Looking Back

As we approach summer 2022, it’s starting to feel like we’ve reached the “new normal”. It also feels like everyone is busy again and we’re all performing a frantic juggling act.

For me working full time, keeping up with friends, checking in with family, walking the dog, remembering everyone’s birthday, deciding what to make for tea (again), fitting in a workout (sometimes), and drinking those 8 cups of water a day (ok, that one’s a lie) feels like enough without having to write it all down at the end of the day. 

Squeezing in that ten minutes to write a daily journal entry can be tough. Especially when that ten minutes could have been spent scrolling through reels of silly dogs or doing Wordle on the sofa. Which begs the question, what am I making a daily journal for? 

The Remember-all

Well, first off, a log of your day can be useful if you tend to forget things, which I do. Being able to flick to the name of a place you visited can be very handy. Even if just to shake the frustration of not being able to remember! But there are some therapeutic benefits to reflecting on your day too.

The Paper Therapist

Writing down how you feel about your daily experiences can be a useful tool in processing emotion. This could be in relation to events in your own life or larger world occurrences, both of which can have a big impact on your mental health. Give yourself a little time each day to reflect on them, it may help to stop worries getting on top of you.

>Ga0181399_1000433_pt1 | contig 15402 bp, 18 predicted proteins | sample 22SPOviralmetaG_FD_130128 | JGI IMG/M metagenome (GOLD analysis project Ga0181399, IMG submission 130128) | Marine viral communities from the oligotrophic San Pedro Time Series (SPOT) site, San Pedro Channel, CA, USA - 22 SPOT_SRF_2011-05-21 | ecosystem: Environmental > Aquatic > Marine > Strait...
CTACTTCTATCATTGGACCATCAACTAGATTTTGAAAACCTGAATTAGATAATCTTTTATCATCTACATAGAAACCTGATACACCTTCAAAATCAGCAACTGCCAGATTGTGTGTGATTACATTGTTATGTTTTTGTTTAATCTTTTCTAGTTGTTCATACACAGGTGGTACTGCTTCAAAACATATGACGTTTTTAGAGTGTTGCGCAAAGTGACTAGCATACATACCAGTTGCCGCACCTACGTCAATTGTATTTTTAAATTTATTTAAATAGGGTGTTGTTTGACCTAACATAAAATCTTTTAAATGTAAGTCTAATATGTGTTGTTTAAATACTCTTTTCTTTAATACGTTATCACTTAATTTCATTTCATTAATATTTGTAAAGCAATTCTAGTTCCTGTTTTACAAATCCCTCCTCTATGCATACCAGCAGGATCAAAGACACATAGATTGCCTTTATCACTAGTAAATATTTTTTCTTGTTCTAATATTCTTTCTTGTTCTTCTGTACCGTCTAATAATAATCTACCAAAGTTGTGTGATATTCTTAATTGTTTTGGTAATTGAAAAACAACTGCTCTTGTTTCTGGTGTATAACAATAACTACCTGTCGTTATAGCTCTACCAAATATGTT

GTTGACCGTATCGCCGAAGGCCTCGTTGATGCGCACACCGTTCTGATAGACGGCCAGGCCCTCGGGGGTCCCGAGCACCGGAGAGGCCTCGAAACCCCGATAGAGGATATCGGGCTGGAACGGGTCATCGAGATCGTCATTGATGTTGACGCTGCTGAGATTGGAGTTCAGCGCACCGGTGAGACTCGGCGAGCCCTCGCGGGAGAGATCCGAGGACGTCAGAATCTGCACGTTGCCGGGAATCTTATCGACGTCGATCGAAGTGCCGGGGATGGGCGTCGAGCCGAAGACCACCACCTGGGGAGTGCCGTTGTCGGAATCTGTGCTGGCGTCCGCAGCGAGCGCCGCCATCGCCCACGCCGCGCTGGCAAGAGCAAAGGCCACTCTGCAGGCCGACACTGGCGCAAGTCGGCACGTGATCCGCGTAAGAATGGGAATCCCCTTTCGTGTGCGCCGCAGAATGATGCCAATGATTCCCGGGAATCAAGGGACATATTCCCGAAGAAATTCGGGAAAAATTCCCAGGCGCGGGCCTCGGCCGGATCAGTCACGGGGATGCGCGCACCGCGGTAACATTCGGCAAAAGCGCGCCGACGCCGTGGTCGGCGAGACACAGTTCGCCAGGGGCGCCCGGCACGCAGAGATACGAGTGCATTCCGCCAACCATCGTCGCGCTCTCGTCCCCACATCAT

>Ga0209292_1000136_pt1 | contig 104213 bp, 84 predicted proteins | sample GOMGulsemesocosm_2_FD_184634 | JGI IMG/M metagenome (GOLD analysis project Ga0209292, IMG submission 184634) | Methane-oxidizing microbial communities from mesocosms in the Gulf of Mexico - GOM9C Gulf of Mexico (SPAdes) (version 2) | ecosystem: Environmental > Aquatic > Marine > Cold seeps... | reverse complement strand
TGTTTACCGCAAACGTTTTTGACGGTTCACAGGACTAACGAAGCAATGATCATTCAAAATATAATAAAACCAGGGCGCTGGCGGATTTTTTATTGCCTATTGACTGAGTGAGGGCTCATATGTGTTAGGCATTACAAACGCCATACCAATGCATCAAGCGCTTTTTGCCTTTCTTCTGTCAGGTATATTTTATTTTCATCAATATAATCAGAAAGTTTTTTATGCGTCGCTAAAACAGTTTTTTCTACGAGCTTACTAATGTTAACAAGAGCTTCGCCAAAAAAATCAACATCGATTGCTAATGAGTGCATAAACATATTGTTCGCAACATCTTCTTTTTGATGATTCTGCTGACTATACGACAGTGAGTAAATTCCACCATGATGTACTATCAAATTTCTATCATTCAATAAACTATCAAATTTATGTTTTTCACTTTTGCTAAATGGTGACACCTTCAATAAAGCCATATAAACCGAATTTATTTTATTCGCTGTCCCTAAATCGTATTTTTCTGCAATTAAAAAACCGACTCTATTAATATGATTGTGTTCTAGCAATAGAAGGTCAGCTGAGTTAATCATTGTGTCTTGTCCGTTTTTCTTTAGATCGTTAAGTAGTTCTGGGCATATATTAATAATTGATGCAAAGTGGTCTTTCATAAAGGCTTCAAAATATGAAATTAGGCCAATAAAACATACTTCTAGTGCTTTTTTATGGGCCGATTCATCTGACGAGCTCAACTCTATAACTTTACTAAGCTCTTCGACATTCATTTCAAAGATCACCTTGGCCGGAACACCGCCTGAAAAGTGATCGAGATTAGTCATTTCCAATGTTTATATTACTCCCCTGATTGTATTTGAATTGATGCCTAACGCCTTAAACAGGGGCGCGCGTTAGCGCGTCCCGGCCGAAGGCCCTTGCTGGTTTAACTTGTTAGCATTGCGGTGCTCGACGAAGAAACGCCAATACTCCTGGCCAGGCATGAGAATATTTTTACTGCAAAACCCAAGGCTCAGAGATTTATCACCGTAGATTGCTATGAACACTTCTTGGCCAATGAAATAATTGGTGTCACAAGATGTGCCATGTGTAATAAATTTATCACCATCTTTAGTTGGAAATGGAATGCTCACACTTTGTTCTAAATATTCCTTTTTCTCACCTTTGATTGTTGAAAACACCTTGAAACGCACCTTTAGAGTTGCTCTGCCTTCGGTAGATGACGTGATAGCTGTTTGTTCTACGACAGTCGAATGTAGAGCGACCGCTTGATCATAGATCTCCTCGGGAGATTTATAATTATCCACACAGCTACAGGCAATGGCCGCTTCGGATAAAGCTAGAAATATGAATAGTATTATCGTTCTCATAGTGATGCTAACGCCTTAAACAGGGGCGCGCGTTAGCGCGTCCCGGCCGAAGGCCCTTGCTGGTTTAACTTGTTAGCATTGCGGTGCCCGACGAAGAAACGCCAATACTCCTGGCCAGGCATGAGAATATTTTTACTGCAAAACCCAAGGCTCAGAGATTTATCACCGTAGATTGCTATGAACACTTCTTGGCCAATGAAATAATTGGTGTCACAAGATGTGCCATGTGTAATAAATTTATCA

The Time Machine

There is however a third reason I love keeping a daily journal. It’s also the reason I keep all of my old ones in the bookcase. I love to look back. Not for all the snippets of information I’ve forgotten, but to hear the voice of the person I was when I wrote that entry – weeks, months or years ago. I can laugh with her, cringe at her bad decisions, empathise with her fears. I remember how it felt to be her and it feels good to see how much I’ve changed, and also good to see all the ways I’m still the same. All through the little time capsule of a notebook.

Ink drawing of a young woman sitting on a wooden chair surrounded by plants. She’s looking back through an old journal.

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